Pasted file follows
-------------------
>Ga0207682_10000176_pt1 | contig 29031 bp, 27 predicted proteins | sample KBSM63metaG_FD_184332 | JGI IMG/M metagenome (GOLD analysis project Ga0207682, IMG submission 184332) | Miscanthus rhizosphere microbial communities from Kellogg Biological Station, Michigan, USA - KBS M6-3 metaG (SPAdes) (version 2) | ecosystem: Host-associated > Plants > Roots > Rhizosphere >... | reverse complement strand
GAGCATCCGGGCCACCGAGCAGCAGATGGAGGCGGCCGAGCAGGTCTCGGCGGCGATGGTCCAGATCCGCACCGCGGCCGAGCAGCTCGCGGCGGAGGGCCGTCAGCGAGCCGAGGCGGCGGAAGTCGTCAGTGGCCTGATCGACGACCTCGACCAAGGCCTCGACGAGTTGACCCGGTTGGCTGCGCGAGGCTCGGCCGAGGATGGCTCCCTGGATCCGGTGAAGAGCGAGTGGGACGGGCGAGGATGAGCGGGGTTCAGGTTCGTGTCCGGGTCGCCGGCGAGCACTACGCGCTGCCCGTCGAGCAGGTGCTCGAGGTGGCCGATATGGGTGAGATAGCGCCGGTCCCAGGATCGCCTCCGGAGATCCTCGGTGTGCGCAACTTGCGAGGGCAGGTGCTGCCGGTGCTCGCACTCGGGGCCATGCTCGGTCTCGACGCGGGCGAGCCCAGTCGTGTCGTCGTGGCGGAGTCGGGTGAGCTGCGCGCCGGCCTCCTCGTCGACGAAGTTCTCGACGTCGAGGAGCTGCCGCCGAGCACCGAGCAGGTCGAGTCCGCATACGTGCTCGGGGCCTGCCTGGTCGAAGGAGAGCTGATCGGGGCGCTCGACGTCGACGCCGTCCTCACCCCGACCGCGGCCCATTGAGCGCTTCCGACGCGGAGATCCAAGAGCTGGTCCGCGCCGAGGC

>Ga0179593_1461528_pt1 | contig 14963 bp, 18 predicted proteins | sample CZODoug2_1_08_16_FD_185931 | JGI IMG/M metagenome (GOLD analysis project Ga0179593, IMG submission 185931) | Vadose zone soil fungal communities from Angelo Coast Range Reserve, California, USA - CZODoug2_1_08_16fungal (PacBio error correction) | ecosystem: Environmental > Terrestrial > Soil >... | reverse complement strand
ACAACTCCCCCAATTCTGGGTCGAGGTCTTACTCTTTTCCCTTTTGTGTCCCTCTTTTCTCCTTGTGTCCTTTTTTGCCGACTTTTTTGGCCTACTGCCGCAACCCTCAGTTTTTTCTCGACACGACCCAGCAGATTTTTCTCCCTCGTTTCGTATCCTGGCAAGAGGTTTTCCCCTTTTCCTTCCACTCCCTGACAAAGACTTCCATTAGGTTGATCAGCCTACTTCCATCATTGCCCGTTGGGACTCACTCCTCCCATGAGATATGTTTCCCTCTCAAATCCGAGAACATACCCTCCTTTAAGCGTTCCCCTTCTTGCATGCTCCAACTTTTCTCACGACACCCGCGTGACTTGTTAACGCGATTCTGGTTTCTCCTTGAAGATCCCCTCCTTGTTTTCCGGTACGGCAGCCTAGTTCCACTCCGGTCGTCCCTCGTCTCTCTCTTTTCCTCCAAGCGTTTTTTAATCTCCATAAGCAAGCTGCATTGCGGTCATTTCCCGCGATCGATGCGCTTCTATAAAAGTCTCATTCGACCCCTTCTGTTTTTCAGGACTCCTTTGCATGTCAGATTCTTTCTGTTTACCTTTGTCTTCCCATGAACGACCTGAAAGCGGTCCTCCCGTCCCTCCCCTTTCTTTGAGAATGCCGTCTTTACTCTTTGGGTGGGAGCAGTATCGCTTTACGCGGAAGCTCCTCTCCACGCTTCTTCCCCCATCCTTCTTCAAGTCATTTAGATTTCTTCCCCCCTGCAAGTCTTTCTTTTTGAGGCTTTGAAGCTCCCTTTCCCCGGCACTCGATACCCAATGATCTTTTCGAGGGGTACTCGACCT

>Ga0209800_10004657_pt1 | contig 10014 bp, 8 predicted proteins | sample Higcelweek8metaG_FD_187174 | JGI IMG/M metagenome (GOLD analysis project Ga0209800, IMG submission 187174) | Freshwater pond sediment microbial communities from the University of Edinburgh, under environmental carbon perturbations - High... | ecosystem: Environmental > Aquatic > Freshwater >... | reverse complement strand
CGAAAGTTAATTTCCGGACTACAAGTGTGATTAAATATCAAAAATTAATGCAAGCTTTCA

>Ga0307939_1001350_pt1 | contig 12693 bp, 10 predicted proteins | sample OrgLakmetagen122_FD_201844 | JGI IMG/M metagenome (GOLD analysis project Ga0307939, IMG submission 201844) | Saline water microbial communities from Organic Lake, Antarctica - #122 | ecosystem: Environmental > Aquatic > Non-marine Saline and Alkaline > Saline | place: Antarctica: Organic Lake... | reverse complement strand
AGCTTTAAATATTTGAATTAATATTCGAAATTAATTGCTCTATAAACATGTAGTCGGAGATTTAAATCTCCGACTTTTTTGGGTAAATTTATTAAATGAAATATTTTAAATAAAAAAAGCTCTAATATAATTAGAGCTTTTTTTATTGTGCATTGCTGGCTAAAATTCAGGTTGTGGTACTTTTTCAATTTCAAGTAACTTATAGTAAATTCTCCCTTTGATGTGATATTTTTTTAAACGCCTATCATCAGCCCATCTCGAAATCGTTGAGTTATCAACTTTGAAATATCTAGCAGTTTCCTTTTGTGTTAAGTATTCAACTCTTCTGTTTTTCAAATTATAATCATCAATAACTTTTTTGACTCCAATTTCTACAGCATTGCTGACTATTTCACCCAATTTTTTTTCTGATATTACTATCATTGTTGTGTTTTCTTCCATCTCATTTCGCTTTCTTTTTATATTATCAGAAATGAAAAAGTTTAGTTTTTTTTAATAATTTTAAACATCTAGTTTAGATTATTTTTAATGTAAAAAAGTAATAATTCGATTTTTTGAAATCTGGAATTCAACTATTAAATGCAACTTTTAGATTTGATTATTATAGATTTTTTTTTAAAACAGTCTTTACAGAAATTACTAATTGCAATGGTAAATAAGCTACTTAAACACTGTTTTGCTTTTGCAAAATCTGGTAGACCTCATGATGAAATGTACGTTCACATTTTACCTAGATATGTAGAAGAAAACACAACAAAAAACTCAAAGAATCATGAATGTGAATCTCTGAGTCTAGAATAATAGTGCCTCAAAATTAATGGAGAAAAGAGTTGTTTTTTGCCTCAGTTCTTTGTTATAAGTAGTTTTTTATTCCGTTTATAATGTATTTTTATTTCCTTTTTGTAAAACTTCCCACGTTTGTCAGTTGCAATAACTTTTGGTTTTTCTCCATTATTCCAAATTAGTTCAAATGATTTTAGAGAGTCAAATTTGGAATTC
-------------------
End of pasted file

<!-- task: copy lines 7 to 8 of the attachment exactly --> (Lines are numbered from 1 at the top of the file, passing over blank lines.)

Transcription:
>Ga0307939_1001350_pt1 | contig 12693 bp, 10 predicted proteins | sample OrgLakmetagen122_FD_201844 | JGI IMG/M metagenome (GOLD analysis project Ga0307939, IMG submission 201844) | Saline water microbial communities from Organic Lake, Antarctica - #122 | ecosystem: Environmental > Aquatic > Non-marine Saline and Alkaline > Saline | place: Antarctica: Organic Lake... | reverse complement strand
AGCTTTAAATATTTGAATTAATATTCGAAATTAATTGCTCTATAAACATGTAGTCGGAGATTTAAATCTCCGACTTTTTTGGGTAAATTTATTAAATGAAATATTTTAAATAAAAAAAGCTCTAATATAATTAGAGCTTTTTTTATTGTGCATTGCTGGCTAAAATTCAGGTTGTGGTACTTTTTCAATTTCAAGTAACTTATAGTAAATTCTCCCTTTGATGTGATATTTTTTTAAACGCCTATCATCAGCCCATCTCGAAATCGTTGAGTTATCAACTTTGAAATATCTAGCAGTTTCCTTTTGTGTTAAGTATTCAACTCTTCTGTTTTTCAAATTATAATCATCAATAACTTTTTTGACTCCAATTTCTACAGCATTGCTGACTATTTCACCCAATTTTTTTTCTGATATTACTATCATTGTTGTGTTTTCTTCCATCTCATTTCGCTTTCTTTTTATATTATCAGAAATGAAAAAGTTTAGTTTTTTTTAATAATTTTAAACATCTAGTTTAGATTATTTTTAATGTAAAAAAGTAATAATTCGATTTTTTGAAATCTGGAATTCAACTATTAAATGCAACTTTTAGATTTGATTATTATAGATTTTTTTTTAAAACAGTCTTTACAGAAATTACTAATTGCAATGGTAAATAAGCTACTTAAACACTGTTTTGCTTTTGCAAAATCTGGTAGACCTCATGATGAAATGTACGTTCACATTTTACCTAGATATGTAGAAGAAAACACAACAAAAAACTCAAAGAATCATGAATGTGAATCTCTGAGTCTAGAATAATAGTGCCTCAAAATTAATGGAGAAAAGAGTTGTTTTTTGCCTCAGTTCTTTGTTATAAGTAGTTTTTTATTCCGTTTATAATGTATTTTTATTTCCTTTTTGTAAAACTTCCCACGTTTGTCAGTTGCAATAACTTTTGGTTTTTCTCCATTATTCCAAATTAGTTCAAATGATTTTAGAGAGTCAAATTTGGAATTC